April 4, 2018
Credit card charge-off rates in smaller banks rose 60% during the last quarter of 2017 compared to the last quarter of 2016, according to data from the United States Federal Reserve. Charge-offs reached 7.2% versus 4.5% in the year-prior period for banks whose assets were less than $10.4 billion. The culprit? Looser loan standards at smaller banks, as they pursued more credit card customers. Larger banks, who pursued more credit card customers as well, were able to capture more affluent customers and are not seeing any spike in charge-offs.
Credit card charge-off rates in smaller banks rose 60% during the last quarter of 2017 compared to the last quarter of 2016, according to data from the United States Federal Reserve. Charge-offs reached 7.2% versus 4.5% in the year-prior period for banks whose assets were less than $10.4 billion.
Small banks have pursued credit card issuance by lowering credit standards.
Lower Credit Standards Lead to Higher Charge-Offs
The reason? Banks of all sizes have been aggressively issuing credit cards as part of new business. Larger banks courted higher net worth customers with rewards. Smaller banks, which can’t afford pricey cash-back offers and reward points, often competing by relaxing their credit standards to sign up new credit card borrowers.
As a result, more small bank credit card customers are defaulting on repayment and going into charge-off. For small banks, the recently announced charge-off figure is the highest it’s been in 8 years.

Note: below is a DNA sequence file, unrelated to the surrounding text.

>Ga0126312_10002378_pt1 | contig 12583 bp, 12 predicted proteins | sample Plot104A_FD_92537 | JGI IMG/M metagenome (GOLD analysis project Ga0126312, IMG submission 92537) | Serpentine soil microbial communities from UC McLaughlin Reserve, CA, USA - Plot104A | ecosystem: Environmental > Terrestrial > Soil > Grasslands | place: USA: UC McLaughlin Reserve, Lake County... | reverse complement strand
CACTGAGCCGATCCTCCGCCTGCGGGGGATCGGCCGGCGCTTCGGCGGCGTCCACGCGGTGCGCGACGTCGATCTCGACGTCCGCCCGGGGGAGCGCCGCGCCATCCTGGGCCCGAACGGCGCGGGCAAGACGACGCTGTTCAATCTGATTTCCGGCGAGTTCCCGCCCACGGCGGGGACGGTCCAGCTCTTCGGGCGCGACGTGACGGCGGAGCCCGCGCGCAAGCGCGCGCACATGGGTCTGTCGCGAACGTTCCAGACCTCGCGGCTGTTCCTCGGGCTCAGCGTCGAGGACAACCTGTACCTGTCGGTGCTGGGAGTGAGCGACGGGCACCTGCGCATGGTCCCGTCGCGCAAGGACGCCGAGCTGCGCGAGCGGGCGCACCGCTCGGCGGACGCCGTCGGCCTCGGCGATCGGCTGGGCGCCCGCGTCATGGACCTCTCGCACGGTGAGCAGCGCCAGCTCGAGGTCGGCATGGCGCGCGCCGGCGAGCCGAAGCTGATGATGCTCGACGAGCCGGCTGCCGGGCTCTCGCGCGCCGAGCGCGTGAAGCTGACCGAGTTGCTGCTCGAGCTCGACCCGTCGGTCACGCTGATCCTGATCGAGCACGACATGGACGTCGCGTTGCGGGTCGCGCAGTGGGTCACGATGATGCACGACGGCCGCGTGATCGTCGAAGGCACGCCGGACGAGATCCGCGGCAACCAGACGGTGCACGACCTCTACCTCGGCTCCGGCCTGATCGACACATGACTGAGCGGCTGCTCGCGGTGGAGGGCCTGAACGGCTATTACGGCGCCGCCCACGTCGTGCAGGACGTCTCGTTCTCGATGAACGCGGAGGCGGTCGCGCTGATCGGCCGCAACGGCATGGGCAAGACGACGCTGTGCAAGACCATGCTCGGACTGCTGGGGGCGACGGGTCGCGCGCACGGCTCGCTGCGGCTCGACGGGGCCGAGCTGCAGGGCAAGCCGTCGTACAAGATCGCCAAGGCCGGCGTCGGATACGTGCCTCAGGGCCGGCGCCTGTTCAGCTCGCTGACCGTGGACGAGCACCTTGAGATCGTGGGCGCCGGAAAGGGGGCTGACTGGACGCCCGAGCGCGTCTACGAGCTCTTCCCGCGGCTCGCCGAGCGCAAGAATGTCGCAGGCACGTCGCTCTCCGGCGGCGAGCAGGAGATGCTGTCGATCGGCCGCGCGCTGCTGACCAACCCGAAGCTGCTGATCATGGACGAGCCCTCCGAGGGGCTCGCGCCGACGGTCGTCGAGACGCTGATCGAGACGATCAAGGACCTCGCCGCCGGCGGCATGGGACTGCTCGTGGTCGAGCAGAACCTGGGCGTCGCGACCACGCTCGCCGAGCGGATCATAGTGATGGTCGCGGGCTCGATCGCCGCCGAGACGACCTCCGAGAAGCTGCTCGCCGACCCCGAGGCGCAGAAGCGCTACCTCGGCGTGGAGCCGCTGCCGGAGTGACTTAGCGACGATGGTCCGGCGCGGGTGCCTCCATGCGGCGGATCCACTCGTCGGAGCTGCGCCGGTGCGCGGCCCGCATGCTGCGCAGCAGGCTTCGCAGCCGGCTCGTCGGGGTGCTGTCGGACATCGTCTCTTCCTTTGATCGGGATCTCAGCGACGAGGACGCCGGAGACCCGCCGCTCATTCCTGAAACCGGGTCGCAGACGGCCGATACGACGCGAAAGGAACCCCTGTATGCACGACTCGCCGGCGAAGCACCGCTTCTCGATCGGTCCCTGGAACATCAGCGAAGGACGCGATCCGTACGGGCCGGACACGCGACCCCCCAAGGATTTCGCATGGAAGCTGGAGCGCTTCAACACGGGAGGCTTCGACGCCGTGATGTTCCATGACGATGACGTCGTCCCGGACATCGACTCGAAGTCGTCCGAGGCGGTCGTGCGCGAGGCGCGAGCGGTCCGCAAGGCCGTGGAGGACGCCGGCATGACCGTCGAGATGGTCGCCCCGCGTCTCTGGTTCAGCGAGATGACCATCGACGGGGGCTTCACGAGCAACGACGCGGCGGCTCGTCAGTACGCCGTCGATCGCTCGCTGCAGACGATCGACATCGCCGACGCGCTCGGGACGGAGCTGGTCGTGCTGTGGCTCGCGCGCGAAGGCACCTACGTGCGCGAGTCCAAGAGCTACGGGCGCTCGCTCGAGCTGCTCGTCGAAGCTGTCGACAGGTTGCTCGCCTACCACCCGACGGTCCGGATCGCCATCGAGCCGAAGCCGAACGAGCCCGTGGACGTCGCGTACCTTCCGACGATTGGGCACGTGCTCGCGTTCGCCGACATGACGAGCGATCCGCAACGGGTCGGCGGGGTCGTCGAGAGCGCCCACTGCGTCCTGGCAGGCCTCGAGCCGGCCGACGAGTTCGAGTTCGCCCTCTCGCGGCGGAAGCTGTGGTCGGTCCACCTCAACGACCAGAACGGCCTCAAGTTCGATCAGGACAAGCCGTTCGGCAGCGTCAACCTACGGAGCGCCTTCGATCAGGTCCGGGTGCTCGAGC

For larger banks, by contrast, the charge-off rate stands at 3.5%, much lower than the 10.6% charge-off rate they hit in 2010.
Smaller banks are experiencing an increase in charge-offs.
Rising Debt in a Strong Economy a Concern
The charge-off rate in small banks may be an indicator of consumer distress to come, however, as small banks’ results often serve as a harbinger of a slackening economy.
Such a sharp increase in charge-offs is worrisome partly because it is occurring in the middle of a robust economy and low unemployment. A downshift in the economy and rising unemployment might well be expected to result in an even worse picture. In addition, interest rates have been rising and are expected to continue on an upward curve at least through 2018, making consumer payments higher.
Last year, outstanding credit card debt reached $1 trillion. The number of Americans who have credit cards, at 171 million, is at a 10-year high.
While some observers are highly concerned at the sign of charge-offs making such a huge leap in a strong economy, other observers see no cause for concern. Some feel that, as the economy expands, consumers whose propensity to miss payments are higher are more drawn into the credit card market as a general rule.
Let a Seasoned Loan Advisor Help
As banks seek to maximize profits and minimize charge-offs, they may need to rebalance their loan portfolios, investing in high-quality loan assets and selling underperforming ones.
Seasoned whole loan brokers at Garnet Capital can help small, midsized, and large banks invest in superior quality loan assets to maximize their portfolios and divest underperformers to minimize risk.
Interested in how Garnet can help you? Browse our white papers today.